Admitting to your illness: the cane

When I am online, I admire all the people who are so self-confident in their own illness. I know I don’t have to mirror myself to others, but I like to become one of those girls that is not ashamed of the weight she gained through her medication use, or the one who proudly admits its okay to just be. Those are my standards, but I’m afraid I don’t always live by them.

I live in a household that has had its ups and downs, but to show my fragile self and the state I am in is something I barely give to people. I’m afraid I might come off as an annoying, whining, lazy shit who thinks the world revolves around her for being in pain. I want to show I don’t need to be saved or need help and I’m independent despite the illness.

But here is the truth: I do need help. I’m not always as independent as I want to be. Realising it is okay to ask for help, to aid yourself, is hard for me. It’s often the ‘what if I look like a stupid kid that won’t grow up?’ question that holds me back from those things. Apart from my loved ones, I never give in.

So when my fibro got worse during the cold weather, I noticed even small errands or walks weren’t going as smooth as they should be. My hip started locking into place during walking and my legs got longer and more painful spasms. Before all of this, walking was only tiring, but never really painful. The pain remained in my upper body, around my shoulders,neck and back. But with this additional trouble going on, I knew I needed help.


This is where the cane comes in. After a few days I figured out that it wasn’t going to help if I only rubbed myself in with muscle relaxer and by staying put. No, I was afraid I needed a little assistance. Reading about other fibro patients who are using canes and wheelchairs at a young age gave me more confidence to buy one myself. But this is the tricky part: When you are using a visible instrument, people are going to ask questions. They will stare, they will talk about you. Being the paranoid bitch I already am, I already had 10 doom scenarios in my head. As long as you are walking and acting like any other human, you’re fine. But as soon as you are visible impaired, people look when you walk by.

So what made me change my mind? the necessity. If I have the bad day I am so afraid of, let it come. Now that I am using one (pictured above) I do notice the difference. Before, I had to hold on to everything near me. Whether that’ll be people or furniture. Hell, I’d even hold on to your cat for support. I now have my own little support-line, and I’m fine with it. 

Plus: I went ahead and decorated the whole thing with stickers and glitters. At least they’ll know I’m a fancy impaired bitch.

A Challenge to the World


Time is so irrelevant. What’s quick to the turtle is slow to the fly. I find myself thinking about time an awful lot.

5 years ago I cut ties with people, which ultimately changed my life for the better. I got stronger mentally and physically because of it, and my stress level reduced.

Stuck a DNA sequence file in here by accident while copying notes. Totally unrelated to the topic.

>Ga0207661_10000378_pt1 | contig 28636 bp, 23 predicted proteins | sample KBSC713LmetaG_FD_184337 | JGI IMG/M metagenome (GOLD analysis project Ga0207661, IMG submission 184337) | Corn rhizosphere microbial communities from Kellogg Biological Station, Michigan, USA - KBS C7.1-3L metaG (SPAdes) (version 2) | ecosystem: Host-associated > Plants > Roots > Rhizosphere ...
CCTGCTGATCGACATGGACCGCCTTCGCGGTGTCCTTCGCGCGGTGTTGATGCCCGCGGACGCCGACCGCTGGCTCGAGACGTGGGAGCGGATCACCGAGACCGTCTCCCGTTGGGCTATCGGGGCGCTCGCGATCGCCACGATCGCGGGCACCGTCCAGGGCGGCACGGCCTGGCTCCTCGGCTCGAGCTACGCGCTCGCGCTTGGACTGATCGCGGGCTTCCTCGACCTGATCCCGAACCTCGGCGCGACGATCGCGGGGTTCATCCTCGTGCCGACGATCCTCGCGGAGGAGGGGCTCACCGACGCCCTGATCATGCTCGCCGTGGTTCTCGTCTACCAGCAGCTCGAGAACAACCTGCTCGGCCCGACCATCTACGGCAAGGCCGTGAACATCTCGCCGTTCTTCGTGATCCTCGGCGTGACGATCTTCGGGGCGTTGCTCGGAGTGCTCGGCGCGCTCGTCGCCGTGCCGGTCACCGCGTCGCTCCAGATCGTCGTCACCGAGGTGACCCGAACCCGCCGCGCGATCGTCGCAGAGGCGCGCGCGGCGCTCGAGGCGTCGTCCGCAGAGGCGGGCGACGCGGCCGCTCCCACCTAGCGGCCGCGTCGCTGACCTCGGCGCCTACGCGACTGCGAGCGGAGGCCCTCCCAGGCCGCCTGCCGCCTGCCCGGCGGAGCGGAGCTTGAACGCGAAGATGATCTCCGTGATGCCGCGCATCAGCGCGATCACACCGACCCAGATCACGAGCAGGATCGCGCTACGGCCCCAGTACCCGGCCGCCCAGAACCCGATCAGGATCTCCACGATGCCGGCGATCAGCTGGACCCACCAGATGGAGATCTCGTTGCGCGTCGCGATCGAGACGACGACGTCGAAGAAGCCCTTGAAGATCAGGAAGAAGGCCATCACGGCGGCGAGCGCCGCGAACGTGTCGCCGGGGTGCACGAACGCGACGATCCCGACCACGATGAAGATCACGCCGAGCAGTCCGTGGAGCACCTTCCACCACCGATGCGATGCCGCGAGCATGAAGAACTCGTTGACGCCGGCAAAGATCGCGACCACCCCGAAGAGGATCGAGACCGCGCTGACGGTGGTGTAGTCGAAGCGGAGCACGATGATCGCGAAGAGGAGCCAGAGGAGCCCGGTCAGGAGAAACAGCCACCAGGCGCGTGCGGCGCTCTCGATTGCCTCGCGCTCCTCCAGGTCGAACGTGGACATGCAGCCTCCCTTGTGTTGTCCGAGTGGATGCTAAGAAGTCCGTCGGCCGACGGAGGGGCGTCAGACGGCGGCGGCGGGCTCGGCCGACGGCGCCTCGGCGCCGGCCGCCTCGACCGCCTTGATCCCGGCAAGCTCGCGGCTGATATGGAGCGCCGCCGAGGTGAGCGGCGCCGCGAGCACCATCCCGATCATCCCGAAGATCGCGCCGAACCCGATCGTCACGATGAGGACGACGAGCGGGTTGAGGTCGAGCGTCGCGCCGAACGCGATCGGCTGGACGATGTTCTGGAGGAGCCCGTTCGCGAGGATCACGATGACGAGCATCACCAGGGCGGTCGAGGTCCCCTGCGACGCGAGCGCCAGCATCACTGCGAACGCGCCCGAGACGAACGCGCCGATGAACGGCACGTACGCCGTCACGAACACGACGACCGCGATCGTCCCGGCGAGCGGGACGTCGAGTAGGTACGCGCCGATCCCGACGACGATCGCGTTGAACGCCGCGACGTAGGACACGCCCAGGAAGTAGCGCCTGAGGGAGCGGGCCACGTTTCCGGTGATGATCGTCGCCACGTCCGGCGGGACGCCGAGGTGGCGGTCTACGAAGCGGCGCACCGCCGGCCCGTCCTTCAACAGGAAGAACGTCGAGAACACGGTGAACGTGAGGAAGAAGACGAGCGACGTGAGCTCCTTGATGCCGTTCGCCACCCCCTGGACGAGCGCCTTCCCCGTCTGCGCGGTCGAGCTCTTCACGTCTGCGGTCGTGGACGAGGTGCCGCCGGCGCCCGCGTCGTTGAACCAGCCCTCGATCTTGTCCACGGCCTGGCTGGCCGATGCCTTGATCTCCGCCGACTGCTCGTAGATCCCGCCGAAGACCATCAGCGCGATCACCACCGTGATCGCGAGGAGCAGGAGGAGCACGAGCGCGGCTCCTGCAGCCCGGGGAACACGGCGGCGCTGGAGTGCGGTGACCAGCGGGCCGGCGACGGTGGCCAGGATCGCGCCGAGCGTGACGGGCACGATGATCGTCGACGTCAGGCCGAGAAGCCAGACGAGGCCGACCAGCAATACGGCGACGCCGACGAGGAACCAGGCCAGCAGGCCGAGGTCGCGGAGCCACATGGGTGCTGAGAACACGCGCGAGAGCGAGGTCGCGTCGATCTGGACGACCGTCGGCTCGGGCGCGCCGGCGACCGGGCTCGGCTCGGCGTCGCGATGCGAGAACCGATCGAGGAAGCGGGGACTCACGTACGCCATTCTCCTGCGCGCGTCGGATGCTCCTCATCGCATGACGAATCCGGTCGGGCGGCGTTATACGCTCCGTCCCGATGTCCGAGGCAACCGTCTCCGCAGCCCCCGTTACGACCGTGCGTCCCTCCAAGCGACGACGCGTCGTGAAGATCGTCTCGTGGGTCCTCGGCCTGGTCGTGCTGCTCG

But thinking that would be the end of all the negative constructions in my life was wrong. I forgot there was a thing called trauma, and it would probably haunt me for the rest of my life. It’s a thing I learned with the coming of age.

At age 22, being in a ‘pause’ of your ambitions and life progress, I now more than ever have the ‘hide and seek’ feeling. It’s a strange feeling and is hard to describe, so that’s why I  replace the feeling with an anecdote: Whenever I was little and I used to play hide and seek with my friends or grandparents, I had this nauseous feeling in my stomach when they were looking for me. Cramped in a corner, hearing the footsteps through the house, I always asked myself: ‘What if they don’t find me? I don’t want to lose the game, so I’ll probably have to hide out here forever. Just to win the game.’

That feeling keeps occurring now that I’m older, and I see all my old classmates getting kids, getting married or having a secure job. It’s coming close to an ‘Hey! Don’t leave me behind!’ feeling, but yet it is one I don’t want to admit to. Even if it means that eventually I will win the game, I’ll hide with my problems and medication stacks.

The sentence ‘You’re a challenge to the World’, was something my neurologist said to me yesterday. I saw her after half a year, and much had happened. In the past summer my migraines seemed to be a little monitored, and both of us had a good feeling about it. ‘It won’t be gone, but it will be manageable’. Of course meds come with side effects, and soon I got to experience the best of ‘em. Fainting and eyeballs which are rolling into my sockets, it wasn’t exactly fun. So that was Plan B which failed, and now we’re heading on Plan C. To me it only feels as yet another unsuccessful attempt at overcoming my sickness. I keep hiding until I win the game.

Also, kids, take your meds. I found out that painkillers that contain opioids need to be taken preventive. Results conclude: nausea, fever, heat and cold episodes, basically having a major flu.